Introduction: Intracranial bypass to treat ruptured aneurysms has been well described in the literature but is largely deferred in patients with high Hunt & Hess (H&H) grades. The complexity and length of surgery, the risk of inducing vasospasm and the poor prognosis for high grade patients are commonly cited reasons for deferment. However, there is a paucity of literature comparing revascularization techniques to more traditional open surgical treatment. This study aims to compare outcomes in patients with high H&H grade aneurysmal subarachnoid hemorrhage (aSAH) unfavorable for endovascular treatment who were managed with revascularization versus direct surgical clipping.
Methods: A prospective database of patients treated for aSAH with Hunt & Hess grade three and above between 2013-2018 was retrospectively analyzed. Complications and functional status at discharge and latest follow-up were compared between patients that underwent bypass surgery versus direct clipping. All patients were reviewed by a comprehensive cerebrovascular team and recommended for open surgical treatment over endovascular therapy.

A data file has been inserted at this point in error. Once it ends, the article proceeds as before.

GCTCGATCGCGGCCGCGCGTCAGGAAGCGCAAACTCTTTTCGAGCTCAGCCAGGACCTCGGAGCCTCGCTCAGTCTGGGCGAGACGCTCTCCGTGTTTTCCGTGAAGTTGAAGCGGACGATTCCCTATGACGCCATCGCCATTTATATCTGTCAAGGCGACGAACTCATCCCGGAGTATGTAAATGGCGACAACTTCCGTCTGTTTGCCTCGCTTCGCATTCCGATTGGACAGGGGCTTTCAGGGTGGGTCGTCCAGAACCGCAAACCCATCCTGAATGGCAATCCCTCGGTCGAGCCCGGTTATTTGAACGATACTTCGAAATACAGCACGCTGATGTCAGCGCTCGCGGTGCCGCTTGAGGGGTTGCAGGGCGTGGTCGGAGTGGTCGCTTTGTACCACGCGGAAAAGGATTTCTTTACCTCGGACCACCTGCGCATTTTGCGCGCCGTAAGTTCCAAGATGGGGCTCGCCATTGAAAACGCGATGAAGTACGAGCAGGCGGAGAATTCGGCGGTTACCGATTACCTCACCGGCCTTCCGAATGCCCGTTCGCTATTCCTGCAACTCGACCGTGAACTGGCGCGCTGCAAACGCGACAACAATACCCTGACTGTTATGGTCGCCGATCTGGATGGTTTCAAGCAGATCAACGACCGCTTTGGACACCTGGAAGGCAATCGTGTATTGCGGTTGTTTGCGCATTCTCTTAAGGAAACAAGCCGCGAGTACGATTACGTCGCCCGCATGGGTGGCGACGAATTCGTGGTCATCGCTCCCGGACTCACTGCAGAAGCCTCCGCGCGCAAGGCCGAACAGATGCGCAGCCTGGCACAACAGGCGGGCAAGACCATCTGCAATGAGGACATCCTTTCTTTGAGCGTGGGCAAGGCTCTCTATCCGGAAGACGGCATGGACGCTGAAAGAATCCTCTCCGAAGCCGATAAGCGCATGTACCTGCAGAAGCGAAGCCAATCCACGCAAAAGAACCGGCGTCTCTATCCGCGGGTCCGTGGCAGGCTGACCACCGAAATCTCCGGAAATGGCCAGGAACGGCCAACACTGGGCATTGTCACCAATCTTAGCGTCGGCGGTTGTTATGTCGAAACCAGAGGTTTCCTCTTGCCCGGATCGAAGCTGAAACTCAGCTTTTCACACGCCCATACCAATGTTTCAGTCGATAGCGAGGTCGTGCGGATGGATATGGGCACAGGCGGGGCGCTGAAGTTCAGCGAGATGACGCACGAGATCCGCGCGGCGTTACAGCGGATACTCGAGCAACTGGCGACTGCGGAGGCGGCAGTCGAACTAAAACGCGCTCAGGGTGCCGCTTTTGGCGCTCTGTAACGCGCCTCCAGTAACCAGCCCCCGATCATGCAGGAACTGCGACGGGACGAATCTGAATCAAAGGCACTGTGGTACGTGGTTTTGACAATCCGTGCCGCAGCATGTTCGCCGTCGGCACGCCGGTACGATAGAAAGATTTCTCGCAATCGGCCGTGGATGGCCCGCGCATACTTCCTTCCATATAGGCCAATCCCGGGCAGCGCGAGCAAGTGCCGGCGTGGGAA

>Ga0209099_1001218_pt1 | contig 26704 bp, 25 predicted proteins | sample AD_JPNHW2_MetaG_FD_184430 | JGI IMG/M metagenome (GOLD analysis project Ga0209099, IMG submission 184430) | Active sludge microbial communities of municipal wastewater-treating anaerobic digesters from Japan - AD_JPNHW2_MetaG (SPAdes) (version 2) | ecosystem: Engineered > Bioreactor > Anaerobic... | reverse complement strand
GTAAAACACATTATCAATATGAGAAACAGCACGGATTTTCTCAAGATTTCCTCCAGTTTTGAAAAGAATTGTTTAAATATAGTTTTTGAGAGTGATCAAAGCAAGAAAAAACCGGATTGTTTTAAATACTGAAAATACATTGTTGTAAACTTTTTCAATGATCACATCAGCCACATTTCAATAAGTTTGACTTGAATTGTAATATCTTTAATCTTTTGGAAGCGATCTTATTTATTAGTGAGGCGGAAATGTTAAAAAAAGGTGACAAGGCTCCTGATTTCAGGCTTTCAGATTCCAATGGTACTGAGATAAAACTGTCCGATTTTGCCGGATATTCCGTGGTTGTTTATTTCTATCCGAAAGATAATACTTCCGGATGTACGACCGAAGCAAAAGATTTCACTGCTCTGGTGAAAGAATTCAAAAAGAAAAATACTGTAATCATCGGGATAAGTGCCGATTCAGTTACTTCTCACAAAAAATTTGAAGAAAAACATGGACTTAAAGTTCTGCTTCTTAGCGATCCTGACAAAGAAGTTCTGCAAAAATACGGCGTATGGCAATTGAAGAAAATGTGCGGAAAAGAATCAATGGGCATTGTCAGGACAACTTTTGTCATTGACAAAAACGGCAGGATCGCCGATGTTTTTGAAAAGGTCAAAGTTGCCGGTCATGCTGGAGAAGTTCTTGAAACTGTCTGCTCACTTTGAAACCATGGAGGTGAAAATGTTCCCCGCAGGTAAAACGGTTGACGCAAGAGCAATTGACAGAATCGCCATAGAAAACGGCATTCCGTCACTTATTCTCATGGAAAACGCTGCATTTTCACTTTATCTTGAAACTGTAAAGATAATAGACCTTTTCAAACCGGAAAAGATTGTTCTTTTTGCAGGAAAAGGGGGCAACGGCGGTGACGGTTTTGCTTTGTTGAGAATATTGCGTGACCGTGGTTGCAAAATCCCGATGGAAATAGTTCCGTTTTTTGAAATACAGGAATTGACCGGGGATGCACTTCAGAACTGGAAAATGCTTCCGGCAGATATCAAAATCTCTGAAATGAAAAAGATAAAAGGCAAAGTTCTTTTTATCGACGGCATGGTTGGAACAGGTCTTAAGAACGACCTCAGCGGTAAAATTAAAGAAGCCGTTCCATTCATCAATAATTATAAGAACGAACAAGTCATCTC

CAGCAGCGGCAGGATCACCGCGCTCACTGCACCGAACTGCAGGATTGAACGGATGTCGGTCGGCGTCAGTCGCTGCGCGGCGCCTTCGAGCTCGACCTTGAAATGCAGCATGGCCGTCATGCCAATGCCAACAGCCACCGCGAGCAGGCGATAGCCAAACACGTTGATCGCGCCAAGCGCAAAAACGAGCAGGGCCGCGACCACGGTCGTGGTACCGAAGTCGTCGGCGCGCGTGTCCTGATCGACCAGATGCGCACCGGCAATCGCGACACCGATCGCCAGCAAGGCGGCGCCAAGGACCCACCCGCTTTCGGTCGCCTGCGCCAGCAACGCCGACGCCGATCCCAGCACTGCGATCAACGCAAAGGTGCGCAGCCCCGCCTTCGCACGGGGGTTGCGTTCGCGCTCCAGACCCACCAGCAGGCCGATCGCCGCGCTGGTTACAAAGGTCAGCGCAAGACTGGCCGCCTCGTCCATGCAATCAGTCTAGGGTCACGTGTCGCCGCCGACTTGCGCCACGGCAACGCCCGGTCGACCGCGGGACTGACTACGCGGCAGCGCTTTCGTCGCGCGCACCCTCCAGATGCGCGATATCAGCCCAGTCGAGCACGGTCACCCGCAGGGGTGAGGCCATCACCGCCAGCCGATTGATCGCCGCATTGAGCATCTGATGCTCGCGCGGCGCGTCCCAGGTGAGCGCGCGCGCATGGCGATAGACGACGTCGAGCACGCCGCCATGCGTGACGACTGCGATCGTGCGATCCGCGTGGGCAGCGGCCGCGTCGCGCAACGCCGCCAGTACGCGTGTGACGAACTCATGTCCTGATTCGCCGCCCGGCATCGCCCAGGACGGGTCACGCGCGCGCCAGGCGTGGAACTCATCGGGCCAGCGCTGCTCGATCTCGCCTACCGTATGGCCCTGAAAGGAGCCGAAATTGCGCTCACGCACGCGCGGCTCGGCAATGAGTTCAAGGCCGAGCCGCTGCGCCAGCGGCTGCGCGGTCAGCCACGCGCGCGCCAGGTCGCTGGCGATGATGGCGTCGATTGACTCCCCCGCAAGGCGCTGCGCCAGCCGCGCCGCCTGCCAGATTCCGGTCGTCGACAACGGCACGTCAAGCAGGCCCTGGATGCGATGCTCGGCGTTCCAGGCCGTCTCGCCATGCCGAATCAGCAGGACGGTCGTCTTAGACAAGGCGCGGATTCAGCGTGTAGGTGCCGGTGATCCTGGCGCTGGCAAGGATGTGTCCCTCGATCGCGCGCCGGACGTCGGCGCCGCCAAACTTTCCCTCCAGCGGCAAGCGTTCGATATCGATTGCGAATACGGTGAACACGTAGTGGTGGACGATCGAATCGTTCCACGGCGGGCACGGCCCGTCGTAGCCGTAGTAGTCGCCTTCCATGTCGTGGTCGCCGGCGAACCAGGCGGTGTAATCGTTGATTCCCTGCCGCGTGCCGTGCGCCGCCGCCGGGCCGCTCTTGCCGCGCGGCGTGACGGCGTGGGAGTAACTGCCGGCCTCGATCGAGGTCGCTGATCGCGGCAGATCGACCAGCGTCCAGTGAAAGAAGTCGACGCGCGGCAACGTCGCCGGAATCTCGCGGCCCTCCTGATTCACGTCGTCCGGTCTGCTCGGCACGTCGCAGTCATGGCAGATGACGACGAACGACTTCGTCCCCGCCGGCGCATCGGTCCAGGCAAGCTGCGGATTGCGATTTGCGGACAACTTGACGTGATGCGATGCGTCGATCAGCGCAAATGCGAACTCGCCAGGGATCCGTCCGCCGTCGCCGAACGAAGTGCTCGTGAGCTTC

Results: There were 23 patients who underwent revascularization while 61 were treated with clipping alone. All-cause 30-day mortality rate was 16% (bypass: 15%, clipping: 16%, p=.92). There were no significant differences in outcomes as measured by the Glasgow Outcome Scale (GOS) and modified Rankin Scale (mRS) at discharge or last follow-up of median six months (p>.32). A significant difference in the surgical stroke rate was identified (bypass: 4/23, 17%; clipping: 2/61, 3%; p=.03). There were no differences in medical complication, seizures, rerupture or death (p>.12).
Conclusions: Bypass is a viable option for patients presenting with high H&H grade aSAH deemed unfavorable for endovascular therapy. Comparable outcomes to clipping can be achieved despite obvious differences in aneurysm complexity.
Patient Care: Consensus on management of high-grade aneurysmal subarachnoid hemorrhage remains uncertain and there has been caution in recommending aggressive management. In patients unamenable to endovascular intervention or traditional clipping, we show that intracranial bypass surgery is a viable option with favorable outcomes.
Learning Objectives: By the conclusion of this session, participants should be able to: 1) identify the challenges of high-grade aneurysmal subarachnoid hemorrhage unnameable to endovascular treatment, 2) discuss the advantages and disadvantages of different management strategies; 3) critically evaluate the use of revascularization techniques as a viable management option.